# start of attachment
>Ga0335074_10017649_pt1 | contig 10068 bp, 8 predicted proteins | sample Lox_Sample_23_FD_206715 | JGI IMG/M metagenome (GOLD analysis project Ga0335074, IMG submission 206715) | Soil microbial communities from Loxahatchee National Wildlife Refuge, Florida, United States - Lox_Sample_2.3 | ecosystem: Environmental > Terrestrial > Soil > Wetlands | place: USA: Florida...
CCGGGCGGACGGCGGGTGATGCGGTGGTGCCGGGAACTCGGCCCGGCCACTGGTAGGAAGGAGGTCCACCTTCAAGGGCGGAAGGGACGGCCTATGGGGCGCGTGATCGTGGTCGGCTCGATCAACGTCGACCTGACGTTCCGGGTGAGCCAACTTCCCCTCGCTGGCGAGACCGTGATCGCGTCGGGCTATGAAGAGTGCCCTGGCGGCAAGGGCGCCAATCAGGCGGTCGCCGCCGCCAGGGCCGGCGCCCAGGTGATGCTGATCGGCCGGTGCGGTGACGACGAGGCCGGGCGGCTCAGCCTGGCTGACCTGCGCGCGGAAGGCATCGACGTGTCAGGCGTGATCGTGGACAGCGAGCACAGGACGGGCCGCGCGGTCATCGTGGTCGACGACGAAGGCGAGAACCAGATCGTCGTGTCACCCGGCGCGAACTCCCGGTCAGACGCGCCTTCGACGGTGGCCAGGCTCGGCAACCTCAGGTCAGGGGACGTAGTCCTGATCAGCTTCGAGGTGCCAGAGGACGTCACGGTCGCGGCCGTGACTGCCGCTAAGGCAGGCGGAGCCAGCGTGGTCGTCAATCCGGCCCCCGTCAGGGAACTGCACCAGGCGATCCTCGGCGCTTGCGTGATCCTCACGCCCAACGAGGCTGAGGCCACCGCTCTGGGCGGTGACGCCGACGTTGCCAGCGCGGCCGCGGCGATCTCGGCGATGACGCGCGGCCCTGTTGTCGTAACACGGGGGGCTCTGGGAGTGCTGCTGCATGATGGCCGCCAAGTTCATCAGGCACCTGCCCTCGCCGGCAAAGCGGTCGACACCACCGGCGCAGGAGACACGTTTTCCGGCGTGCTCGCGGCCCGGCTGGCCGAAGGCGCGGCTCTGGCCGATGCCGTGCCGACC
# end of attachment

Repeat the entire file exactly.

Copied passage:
>Ga0335074_10017649_pt1 | contig 10068 bp, 8 predicted proteins | sample Lox_Sample_23_FD_206715 | JGI IMG/M metagenome (GOLD analysis project Ga0335074, IMG submission 206715) | Soil microbial communities from Loxahatchee National Wildlife Refuge, Florida, United States - Lox_Sample_2.3 | ecosystem: Environmental > Terrestrial > Soil > Wetlands | place: USA: Florida...
CCGGGCGGACGGCGGGTGATGCGGTGGTGCCGGGAACTCGGCCCGGCCACTGGTAGGAAGGAGGTCCACCTTCAAGGGCGGAAGGGACGGCCTATGGGGCGCGTGATCGTGGTCGGCTCGATCAACGTCGACCTGACGTTCCGGGTGAGCCAACTTCCCCTCGCTGGCGAGACCGTGATCGCGTCGGGCTATGAAGAGTGCCCTGGCGGCAAGGGCGCCAATCAGGCGGTCGCCGCCGCCAGGGCCGGCGCCCAGGTGATGCTGATCGGCCGGTGCGGTGACGACGAGGCCGGGCGGCTCAGCCTGGCTGACCTGCGCGCGGAAGGCATCGACGTGTCAGGCGTGATCGTGGACAGCGAGCACAGGACGGGCCGCGCGGTCATCGTGGTCGACGACGAAGGCGAGAACCAGATCGTCGTGTCACCCGGCGCGAACTCCCGGTCAGACGCGCCTTCGACGGTGGCCAGGCTCGGCAACCTCAGGTCAGGGGACGTAGTCCTGATCAGCTTCGAGGTGCCAGAGGACGTCACGGTCGCGGCCGTGACTGCCGCTAAGGCAGGCGGAGCCAGCGTGGTCGTCAATCCGGCCCCCGTCAGGGAACTGCACCAGGCGATCCTCGGCGCTTGCGTGATCCTCACGCCCAACGAGGCTGAGGCCACCGCTCTGGGCGGTGACGCCGACGTTGCCAGCGCGGCCGCGGCGATCTCGGCGATGACGCGCGGCCCTGTTGTCGTAACACGGGGGGCTCTGGGAGTGCTGCTGCATGATGGCCGCCAAGTTCATCAGGCACCTGCCCTCGCCGGCAAAGCGGTCGACACCACCGGCGCAGGAGACACGTTTTCCGGCGTGCTCGCGGCCCGGCTGGCCGAAGGCGCGGCTCTGGCCGATGCCGTGCCGACC